They are here to teach you. They are your teachers. You are not teaching them. So you’ve got to listen. So that’s what we teach our young kids today. They went through a lot of problems—trauma, fighting, violence. Living on eggshells. And we’re trying to develop this program to get good education working. The priority of what they’re aiming for is good education. To learn properly on their land so they can rebuild each other.
MK: They can be good parents, good grown-up parents with language speakers from their land. That’s what we’d love to do. Know what is wrong, and what is right. What is right in our homeland, what is not right in our own homeland.
Tell us about the differences you see in kids when you take little kids out bush.
Leonie: I always talk about kids, taking them out bush. Get them to learn, to see. And then they can give us feedback about what they see and what they learn. This is much better than the classroom, some kids say. It’s out in the open. It’s the way to learn, and it’s a better way to learn than sitting in a classroom for three, four hours just using that pencil. What you learn out of that is a lot of nothing. They get nothing out of it. There’s a fifteen-year-old young kid in high school who’s been going to school ever since he was four. And he never learnt anything. I asked him about bush. Do you know what that is? I showed him bush banana. You know what that is? He didn’t know.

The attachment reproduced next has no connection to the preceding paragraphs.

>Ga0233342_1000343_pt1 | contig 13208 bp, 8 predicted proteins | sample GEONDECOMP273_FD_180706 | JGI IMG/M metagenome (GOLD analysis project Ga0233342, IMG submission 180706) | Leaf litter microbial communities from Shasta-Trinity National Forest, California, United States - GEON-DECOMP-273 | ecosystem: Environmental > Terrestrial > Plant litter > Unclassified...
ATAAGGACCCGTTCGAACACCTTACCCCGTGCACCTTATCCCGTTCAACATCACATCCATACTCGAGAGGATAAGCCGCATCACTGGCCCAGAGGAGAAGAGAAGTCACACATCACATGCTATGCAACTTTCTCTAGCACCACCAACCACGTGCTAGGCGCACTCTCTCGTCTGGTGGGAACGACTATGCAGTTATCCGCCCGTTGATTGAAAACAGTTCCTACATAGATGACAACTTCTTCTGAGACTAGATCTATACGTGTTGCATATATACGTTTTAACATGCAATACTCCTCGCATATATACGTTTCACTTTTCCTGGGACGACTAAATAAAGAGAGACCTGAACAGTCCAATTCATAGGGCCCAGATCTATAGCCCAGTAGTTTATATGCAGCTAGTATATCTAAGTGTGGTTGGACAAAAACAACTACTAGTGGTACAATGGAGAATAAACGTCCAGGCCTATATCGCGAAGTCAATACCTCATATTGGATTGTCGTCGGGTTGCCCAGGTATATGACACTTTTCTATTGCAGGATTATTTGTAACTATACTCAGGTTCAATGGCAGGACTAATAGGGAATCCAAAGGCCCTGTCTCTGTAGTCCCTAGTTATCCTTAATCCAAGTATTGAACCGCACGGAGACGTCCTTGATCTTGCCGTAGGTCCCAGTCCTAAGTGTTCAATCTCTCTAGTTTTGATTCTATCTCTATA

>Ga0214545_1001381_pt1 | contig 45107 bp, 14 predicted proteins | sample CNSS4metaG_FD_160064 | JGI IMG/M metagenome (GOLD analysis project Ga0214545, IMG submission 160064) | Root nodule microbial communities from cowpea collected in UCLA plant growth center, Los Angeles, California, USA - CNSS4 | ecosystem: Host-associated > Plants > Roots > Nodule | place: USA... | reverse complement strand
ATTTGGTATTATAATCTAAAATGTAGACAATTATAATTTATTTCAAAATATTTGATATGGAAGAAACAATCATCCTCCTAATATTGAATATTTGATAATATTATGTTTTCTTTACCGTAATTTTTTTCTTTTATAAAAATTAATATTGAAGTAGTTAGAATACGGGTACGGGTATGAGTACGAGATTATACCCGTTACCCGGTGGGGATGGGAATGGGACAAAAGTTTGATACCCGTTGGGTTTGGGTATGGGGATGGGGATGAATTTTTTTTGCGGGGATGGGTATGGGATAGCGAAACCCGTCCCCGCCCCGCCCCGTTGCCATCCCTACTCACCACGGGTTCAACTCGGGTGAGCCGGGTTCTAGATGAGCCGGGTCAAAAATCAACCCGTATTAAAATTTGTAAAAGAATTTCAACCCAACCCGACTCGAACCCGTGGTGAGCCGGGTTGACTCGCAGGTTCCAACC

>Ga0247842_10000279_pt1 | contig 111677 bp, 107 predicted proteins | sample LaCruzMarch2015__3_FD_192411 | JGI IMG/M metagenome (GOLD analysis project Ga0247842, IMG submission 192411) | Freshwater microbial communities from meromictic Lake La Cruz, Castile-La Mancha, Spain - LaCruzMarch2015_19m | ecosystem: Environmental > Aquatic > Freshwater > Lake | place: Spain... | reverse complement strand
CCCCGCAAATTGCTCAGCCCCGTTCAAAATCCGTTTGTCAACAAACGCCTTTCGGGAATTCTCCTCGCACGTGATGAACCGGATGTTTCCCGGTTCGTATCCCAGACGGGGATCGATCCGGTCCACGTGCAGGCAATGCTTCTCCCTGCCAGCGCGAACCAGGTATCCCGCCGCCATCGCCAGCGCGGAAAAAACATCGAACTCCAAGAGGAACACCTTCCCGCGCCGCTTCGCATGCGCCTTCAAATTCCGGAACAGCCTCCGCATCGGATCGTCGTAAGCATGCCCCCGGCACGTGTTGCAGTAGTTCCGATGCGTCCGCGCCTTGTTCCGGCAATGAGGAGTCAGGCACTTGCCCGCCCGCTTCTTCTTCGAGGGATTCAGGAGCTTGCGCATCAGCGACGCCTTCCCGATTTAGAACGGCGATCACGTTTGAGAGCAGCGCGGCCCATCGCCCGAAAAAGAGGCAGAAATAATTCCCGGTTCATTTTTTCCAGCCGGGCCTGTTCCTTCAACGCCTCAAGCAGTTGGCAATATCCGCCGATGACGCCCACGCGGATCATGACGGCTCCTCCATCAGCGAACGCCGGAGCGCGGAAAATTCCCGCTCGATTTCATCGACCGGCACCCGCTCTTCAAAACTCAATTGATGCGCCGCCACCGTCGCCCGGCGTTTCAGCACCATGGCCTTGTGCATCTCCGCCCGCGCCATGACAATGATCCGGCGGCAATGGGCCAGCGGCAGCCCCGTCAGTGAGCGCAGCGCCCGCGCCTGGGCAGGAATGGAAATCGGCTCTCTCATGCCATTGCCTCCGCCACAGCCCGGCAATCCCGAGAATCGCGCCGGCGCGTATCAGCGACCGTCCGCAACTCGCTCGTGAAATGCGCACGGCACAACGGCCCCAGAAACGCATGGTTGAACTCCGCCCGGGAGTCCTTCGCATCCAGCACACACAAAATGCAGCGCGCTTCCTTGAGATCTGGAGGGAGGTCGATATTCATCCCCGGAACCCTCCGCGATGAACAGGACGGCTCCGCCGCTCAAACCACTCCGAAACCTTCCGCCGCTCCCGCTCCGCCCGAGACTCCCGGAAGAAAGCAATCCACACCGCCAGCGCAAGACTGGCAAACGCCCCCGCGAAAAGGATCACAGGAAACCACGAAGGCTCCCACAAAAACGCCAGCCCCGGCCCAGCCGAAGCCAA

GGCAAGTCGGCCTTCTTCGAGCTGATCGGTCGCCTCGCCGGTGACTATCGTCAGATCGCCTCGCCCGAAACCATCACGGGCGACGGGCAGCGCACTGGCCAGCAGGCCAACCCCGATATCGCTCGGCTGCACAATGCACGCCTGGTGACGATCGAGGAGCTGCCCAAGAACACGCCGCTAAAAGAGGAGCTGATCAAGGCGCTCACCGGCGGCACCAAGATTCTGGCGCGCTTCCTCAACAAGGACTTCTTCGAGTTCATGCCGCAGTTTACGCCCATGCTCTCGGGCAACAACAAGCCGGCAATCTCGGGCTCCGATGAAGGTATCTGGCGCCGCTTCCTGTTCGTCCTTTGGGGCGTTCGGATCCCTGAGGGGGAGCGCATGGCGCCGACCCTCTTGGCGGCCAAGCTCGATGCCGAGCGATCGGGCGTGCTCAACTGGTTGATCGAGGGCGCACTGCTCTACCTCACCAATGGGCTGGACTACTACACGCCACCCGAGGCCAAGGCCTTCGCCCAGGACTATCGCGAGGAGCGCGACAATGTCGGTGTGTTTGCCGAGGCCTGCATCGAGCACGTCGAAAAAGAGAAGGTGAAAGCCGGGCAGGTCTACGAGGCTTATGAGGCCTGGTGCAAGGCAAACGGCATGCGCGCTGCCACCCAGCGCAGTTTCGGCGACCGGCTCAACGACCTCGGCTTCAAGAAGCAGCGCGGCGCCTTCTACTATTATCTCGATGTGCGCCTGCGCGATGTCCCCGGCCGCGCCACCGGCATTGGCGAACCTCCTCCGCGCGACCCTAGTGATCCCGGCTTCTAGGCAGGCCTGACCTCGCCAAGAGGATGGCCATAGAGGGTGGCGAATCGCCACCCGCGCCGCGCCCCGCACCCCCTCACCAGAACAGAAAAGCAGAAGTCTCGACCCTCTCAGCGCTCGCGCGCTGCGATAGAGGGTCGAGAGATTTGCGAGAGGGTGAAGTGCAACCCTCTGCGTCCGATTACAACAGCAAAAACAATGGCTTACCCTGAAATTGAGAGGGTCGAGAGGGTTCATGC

So I say, “What do you learn at school?” “I learn nothing. I just sit there. But I like football.” I say, “Football is not your education. Football is a weekend game. It’s played for trophies, but what is more important than football is your education. You’ve got to learn. And all those things that I’m showing you is from the land. So you got to start learning because you’re going to be a father soon. What are you going to teach your own kids if you don’t teach yourself? How are you going to start learning?”